Individuals with post-COVID symptoms may also have difficulties in concentrating, often described as brain fog. They have trouble doing more than one thing at a time or concentrating for long periods and they may be error-prone. Organization and monotasking can help improve their concentration and their ability to complete their work. There is currently no medication available for post-COVID concentration difficulties. Ergotherapy can help manage the daily activities and give advice and coaching on how to manage tasks.
People suffering from post-COVID symptoms may also experience shortness of breath, chest pain or heart palpitations. These symptoms may occur at rest, but are most often limiting for physical exertion, in which case the workplace should be adapted to reduce the symptoms as much as possible (activity involving low physical effort, more sedentary work).
Organize the working day and the workplace.
The return to work should take place gradually, after realistic short-term goals have been set by agreement between the employer and the employee. In workplaces where it is possible for the employee to be shadowed or assisted, this is the best solution for the first weeks. A gradual return should begin with a small proportion of the usual activity, preferably for half-days or a few hours a day at the time of day when the person has most energy. Single-task projects and work at the beginning, with other tasks delegated to colleagues, may facilitate this gradual return. Scheduled breaks may help the employee maintain energy levels throughout the day and organize the working day. A mixture of remote and on-site working may help the employee by reducing the need for energy for travelling to and from work while promoting reintegration into the team. Return-to-work arrangements (working hours and levels) should allow employees to attend their medical appointments and rehabilitation programmes to improve the chances of long-term improvement in their symptoms. The working environment must be ergonomically adapted to help them conserve their energy (ergonomic adjustment of the workstation: height adjustment, back support, etc.). Sometimes, additional aids such as voice assistance tools can help them conserve their energy (for example, by using dictation).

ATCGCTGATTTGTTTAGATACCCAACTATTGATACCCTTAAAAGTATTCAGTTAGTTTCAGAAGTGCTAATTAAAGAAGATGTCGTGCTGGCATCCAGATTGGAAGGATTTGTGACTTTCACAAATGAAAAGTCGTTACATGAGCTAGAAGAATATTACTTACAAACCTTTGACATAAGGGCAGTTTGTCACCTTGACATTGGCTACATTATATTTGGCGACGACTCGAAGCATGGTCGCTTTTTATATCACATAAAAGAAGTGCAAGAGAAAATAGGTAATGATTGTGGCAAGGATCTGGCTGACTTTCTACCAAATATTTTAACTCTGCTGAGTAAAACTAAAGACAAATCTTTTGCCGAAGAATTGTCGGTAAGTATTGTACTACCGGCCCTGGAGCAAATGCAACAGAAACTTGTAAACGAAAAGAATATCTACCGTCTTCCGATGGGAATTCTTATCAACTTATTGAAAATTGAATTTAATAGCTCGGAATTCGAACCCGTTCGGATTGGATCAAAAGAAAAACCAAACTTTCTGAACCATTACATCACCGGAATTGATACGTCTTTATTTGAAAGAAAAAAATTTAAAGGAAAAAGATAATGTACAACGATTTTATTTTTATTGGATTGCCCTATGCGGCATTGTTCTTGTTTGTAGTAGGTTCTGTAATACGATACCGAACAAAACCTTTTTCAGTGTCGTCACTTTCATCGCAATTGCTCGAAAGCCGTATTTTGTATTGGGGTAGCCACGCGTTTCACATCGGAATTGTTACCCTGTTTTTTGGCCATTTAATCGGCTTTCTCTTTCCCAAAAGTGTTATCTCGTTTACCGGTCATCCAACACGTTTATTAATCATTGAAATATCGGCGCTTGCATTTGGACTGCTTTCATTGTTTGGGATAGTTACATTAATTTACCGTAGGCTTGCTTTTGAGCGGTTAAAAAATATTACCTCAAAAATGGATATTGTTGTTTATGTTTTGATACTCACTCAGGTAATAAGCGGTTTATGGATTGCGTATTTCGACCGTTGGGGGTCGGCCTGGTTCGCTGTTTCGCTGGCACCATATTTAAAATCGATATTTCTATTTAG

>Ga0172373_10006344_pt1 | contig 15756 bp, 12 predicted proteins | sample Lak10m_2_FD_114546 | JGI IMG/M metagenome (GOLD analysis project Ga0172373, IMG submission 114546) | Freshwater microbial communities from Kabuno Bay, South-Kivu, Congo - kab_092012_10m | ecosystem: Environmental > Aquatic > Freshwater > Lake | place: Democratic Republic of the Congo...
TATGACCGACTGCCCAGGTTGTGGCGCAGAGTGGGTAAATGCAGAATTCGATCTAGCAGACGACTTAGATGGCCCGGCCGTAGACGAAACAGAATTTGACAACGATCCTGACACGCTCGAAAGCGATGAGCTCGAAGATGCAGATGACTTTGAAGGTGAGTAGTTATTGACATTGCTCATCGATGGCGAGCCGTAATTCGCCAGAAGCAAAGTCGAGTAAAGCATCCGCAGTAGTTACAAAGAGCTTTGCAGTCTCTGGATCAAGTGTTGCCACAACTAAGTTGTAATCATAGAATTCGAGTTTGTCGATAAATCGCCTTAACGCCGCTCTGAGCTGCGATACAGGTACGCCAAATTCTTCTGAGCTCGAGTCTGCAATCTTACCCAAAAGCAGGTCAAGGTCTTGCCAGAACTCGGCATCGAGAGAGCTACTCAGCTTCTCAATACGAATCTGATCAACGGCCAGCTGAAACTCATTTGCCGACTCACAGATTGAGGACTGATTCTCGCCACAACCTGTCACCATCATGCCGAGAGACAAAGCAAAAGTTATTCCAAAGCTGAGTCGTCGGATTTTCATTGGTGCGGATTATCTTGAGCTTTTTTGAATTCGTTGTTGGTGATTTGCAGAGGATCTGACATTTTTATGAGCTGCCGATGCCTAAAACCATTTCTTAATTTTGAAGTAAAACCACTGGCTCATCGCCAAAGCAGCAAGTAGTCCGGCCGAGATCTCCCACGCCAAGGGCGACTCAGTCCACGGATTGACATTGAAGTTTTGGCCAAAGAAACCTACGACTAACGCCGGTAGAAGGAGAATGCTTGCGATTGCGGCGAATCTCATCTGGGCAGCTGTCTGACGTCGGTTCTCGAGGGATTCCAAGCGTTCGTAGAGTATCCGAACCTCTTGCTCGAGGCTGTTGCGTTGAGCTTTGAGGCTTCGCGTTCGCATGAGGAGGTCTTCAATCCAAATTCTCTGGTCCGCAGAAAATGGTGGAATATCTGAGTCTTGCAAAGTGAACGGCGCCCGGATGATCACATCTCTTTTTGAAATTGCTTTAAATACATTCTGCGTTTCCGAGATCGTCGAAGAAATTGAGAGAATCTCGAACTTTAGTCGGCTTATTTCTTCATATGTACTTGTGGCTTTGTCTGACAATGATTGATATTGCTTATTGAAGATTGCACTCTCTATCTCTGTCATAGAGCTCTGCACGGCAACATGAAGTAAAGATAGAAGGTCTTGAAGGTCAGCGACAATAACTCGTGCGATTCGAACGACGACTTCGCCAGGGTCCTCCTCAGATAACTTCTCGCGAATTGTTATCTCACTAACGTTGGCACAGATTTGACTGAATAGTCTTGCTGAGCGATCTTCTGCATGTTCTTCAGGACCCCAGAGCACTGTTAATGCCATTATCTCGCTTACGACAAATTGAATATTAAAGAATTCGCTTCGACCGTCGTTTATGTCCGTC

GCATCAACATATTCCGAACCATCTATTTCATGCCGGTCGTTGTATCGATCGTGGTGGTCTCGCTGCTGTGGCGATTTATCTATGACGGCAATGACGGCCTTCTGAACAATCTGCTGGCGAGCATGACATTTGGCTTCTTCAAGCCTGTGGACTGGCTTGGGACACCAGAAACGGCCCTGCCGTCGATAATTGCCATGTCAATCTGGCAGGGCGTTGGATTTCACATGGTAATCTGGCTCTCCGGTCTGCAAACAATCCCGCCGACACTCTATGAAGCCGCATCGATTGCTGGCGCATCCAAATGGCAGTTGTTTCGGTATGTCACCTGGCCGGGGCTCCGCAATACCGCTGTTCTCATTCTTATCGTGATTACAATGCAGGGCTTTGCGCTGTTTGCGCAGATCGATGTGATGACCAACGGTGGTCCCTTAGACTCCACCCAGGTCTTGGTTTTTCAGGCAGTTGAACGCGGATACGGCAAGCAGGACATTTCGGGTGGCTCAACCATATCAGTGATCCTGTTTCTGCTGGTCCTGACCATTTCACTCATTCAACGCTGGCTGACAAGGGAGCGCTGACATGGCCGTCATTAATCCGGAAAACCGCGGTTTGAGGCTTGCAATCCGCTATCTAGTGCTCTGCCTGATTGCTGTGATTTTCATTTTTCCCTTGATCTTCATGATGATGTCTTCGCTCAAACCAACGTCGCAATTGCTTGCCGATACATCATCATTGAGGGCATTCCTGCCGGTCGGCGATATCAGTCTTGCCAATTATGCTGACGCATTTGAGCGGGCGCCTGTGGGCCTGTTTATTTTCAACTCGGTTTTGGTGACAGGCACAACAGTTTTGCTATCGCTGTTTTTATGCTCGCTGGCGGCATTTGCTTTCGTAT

Employers must be made more aware of post-COVID symptoms. These symptoms affect every aspect of life, including the professional sphere, and should be taken into account in adapting the workplace. It is very important to check with the employees concerned and make sure that their activities, place and hours of work are right for their symptoms and allow them to return to work gradually and maintain their functional capacity in the long term. Support groups and focal points can be identified in the workplace to help people with post-COVID symptoms find the right resources. Support groups can also contribute to improving the working environment through employee-employer meetings. Employers can take the opportunity of adapting the workplace for employees suffering from post-COVID symptoms to review the workplace set-up and improve the working environment to help employees maintain their physical and mental energy, which could help avoid long-term absences and resignations.
Symptoms generally improve over time after an often slow recovery process. Unfortunately, a small proportion of patients with post-COVID symptoms may not recover enough to be able to return to work. They should be supported through social insurance schemes, with the help of occupational health specialists, human resources departments and their primary care physicians, as well as post-COVID specialists, to determine whether professional reorientation is an option or whether they will require long-term disability benefits.
Online resources containing pacing, breathing, mindfulness, hypnosis and tai chi exercises can improve well-being and manage post-COVID symptoms.